Straightaway, it was clear to me that the catalogue had been in error – this was not the work of the 15th, but of the 14th century. But the hand, a beautiful Persian script (a combination of taʿlīq and naskh) seemed strangely familiar to me. When I read the colophon I was amazed to find that although it was undated, the scribe named himself as Muḥammad b. ʿImrān.
No wonder I recognized the hand. There was no doubt in my mind: this manuscript must date to the mid-14th century, around the time the same scribe had copied the oldest known manuscript, Malek 5980, in 1349. As with the Malek manuscript, when Or. 11519 was copied, the poet himself was still alive.
To what was Glyn Meredith-Owens referring when he said “apparently once part of a majmuʿeh [collection] of 500 folios”? There is a note in Turkish on the first folio, which says something to this effect (where the number, I believe, is not 500, but 580). Could Or. 11519 (66 folios) and Malek 5980 (352 folios) have once been part of a single manuscript? If so, were there other parts remaining to be discovered? These seemed intriguing possibilities.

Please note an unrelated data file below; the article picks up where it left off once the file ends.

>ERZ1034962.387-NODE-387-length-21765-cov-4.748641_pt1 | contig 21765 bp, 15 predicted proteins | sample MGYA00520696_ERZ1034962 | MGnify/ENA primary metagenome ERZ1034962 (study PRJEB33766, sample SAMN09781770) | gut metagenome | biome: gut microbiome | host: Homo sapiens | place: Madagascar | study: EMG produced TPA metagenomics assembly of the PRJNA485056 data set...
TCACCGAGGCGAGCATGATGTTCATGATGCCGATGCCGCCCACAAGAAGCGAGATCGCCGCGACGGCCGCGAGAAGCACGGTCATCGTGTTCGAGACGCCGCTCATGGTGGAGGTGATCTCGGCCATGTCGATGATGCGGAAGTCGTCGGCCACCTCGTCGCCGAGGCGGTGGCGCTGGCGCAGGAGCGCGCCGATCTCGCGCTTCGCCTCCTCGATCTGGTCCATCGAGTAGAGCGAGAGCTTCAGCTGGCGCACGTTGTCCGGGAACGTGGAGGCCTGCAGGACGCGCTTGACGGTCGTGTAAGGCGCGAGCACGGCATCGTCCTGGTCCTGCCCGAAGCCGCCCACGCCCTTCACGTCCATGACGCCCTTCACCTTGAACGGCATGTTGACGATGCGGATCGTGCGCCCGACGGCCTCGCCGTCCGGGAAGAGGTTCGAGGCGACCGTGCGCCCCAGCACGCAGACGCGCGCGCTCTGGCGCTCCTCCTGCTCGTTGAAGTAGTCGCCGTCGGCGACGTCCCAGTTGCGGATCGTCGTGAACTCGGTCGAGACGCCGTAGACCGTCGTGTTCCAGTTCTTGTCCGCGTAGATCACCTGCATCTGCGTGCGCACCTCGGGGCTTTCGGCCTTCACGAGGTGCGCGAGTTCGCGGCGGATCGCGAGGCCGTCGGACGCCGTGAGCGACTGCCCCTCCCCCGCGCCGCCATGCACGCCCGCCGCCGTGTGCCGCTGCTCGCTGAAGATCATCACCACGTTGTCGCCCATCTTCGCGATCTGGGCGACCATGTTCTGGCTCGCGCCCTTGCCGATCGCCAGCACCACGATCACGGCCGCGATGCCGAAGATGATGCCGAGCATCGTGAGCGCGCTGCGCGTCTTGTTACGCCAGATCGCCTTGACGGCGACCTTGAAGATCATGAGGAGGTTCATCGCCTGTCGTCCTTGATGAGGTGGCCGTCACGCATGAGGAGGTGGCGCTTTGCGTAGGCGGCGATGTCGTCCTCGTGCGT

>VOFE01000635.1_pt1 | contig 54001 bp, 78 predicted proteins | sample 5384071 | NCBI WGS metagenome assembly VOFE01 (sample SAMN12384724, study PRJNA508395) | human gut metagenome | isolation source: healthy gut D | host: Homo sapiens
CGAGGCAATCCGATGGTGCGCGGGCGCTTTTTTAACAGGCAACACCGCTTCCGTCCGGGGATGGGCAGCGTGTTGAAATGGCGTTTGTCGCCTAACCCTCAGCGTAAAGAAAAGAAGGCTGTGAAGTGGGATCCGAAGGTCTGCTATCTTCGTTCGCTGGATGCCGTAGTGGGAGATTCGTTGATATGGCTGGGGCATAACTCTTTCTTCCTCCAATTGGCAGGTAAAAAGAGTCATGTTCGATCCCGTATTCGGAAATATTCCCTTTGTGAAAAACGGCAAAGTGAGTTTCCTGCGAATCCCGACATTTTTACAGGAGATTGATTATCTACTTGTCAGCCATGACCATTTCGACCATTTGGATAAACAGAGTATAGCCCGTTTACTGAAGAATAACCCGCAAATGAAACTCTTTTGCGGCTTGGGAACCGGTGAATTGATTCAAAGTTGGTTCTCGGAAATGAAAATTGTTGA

A note in Turkish, in Arabic script, records that the manuscript once contained 580 folios (BL Or. 11519, f.1r)
The similarity of the illuminations and the common scribe were very suggestive. It remained for me to study the text of the BL manuscript in more detail. Ursula Sims-Williams, Lead Curator of the Persian collections, very kindly sent me photographs to enable this. I laboriously tracked down every poem by comparing the manuscript to the edition of Suhayli Khwansari (1336 shamsi/1957) and to other early manuscripts, using images kindly provided by librarians in Iran. Those other early manuscripts of the Kullīyāt of Khvājū Kirmānī were:
- Tehran University Central Library, no. 5154, dated 808/1405
- Tehran, Majles Library, no. 352, dated at a later time 820/1417, but I suspect it might date back to the late 14th century
- Tehran, Golestan Palace Library, no. 335, dated 824/1421
- Tehran, Malek National Library, no. 5963, dated 829/1426 (the Baysunghurī manuscript)
The valuable Jalayirid manuscript of the recently digitised BL Add.18113, dated 798/1396, is older than the above copies (see earlier posts An illustrated 14th century Khamsah by Khvaju Kirmani and The archaeology of a manuscript: the Khamsah of Khvaju Kirmani), but since it only contains three mathnavis, it was of little use in this comparative analysis.